US Department of Energy Hacked 159 Times in 4 Years

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Between 2010 and 2014, the US Department of Energy (DoE) was attacked by unknown parties 159 times, as USA Today is reporting based on edited documents obtained through the Freedom of Information Act.

The documents (embedded below) show information submitted by federal officials and third-party contractors, and do not reveal any in-depth details about the source or what kind of information was stolen.

The data was collected by the Energy Department’s Joint Cybersecurity Coordination Center, and only shows the date of the attack, the office where it took place, the incident’s current status, and what kind of attack it was (malicious code, compromised user/root accounts, denial of service, Web defacement, unauthorized use).

US Department of Energy Hacked 159 Times in 4 Years

1,131 incidents in 4 years

From October 2010 and up to October 2014, the US Department of Energy recorded 1,131 attacks on its infrastructure, from which 159 were successful.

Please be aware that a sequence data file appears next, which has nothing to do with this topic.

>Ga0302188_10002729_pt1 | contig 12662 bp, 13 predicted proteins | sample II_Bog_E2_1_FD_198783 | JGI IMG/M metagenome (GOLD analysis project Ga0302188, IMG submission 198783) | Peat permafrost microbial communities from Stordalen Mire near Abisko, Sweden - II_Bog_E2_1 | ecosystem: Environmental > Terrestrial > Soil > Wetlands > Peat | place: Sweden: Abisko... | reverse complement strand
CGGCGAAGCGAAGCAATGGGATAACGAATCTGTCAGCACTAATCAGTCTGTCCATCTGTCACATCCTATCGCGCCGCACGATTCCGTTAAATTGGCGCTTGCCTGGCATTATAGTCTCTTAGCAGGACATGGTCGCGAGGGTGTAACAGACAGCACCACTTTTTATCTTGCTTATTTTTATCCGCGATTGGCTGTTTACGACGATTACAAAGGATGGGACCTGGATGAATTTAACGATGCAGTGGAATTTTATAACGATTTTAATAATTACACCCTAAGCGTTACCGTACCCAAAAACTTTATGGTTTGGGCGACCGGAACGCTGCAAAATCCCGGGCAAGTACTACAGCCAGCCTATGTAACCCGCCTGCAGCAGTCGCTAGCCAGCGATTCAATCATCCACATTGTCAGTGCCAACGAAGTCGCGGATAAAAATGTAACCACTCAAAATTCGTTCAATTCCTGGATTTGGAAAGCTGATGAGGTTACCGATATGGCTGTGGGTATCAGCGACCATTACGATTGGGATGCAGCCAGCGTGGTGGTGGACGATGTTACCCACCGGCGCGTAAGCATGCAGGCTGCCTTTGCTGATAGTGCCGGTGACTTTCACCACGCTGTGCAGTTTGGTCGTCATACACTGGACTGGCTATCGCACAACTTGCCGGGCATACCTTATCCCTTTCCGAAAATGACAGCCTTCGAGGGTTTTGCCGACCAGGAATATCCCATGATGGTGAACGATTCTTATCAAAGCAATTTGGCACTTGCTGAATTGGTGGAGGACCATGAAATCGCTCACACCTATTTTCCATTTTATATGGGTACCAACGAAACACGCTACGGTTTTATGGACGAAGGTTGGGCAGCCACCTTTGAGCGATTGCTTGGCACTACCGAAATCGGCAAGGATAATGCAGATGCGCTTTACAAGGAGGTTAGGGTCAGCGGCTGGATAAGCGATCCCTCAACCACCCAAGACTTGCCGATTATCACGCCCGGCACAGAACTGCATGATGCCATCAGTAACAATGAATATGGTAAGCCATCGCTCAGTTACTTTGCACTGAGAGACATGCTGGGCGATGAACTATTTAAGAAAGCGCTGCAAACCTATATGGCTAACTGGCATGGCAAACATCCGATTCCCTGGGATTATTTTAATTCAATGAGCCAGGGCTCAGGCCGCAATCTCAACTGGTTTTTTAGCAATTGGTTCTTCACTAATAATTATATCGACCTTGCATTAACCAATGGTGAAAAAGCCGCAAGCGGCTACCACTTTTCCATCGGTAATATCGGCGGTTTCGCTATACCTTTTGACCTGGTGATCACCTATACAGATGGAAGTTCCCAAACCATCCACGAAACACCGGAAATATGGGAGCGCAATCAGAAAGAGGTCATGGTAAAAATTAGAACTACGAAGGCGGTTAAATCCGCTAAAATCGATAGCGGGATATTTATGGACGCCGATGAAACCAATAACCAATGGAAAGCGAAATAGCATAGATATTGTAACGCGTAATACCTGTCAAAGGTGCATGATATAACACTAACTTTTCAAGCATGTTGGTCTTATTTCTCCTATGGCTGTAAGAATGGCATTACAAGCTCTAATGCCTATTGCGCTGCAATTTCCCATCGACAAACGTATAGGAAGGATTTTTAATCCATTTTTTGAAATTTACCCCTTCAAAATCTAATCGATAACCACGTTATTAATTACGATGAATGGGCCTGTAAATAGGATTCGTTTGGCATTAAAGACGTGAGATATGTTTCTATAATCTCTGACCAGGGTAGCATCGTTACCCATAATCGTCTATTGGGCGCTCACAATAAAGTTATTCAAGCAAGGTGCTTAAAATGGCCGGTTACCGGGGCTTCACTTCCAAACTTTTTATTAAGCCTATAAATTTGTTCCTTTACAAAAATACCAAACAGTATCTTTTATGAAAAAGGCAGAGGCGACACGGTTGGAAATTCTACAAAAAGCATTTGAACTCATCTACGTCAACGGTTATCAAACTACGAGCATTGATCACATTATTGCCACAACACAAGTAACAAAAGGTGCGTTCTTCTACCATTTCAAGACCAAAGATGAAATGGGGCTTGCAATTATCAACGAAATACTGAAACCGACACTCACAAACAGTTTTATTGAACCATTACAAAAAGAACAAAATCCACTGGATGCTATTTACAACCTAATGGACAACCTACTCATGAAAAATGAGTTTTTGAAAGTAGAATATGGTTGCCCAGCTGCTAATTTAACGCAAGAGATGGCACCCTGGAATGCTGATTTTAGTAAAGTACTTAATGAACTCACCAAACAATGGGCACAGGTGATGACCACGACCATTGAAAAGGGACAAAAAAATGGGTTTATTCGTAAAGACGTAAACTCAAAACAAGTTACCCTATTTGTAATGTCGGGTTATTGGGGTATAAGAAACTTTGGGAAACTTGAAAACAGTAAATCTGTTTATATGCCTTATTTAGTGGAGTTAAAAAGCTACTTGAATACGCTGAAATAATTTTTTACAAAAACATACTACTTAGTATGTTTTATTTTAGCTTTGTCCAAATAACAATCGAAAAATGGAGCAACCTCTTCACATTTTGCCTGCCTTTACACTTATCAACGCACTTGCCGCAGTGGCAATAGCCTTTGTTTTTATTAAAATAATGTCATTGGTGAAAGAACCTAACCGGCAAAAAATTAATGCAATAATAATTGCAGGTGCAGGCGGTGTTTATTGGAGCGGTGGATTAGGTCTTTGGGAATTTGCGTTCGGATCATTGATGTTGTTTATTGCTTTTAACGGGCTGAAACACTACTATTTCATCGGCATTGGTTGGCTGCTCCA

The Department of Energy is a sought-after target mainly because it centralizes information about the US’s power system, power consumption, power infrastructure, but also were a lot of research is carried out as well.

Additionally, the DoE also has multiple responsibilities in setting the country’s energy policies, which makes the department very attractive to cyber-espionage groups.

Inside the US Department of Energy is also the National Nuclear Security Administration, a self-governed agency with lots of ties to the US military, responsible for managing the country’s nuclear weapons inventory.

According to the documents, 19 successful attacks were recorded on the agency’s IT infrastructure during the aforementioned period.

State-sponsored cyber-espionage groups are probably the main culprits

Most of the attacks, 90 out of the total of 159, were aimed at the DoE’s Office of Science, were the most up-to-date scientific research in nuclear and energy power experiments is stored.

Additionally, 53 out of the 159 attacks were root compromises, which require high-level exploit kits and advanced knowledge of many cyber-security and IT topics.

This only comes to reinforce the general thought that most of these attacks are carried out by state-backed cyber-espionage groups.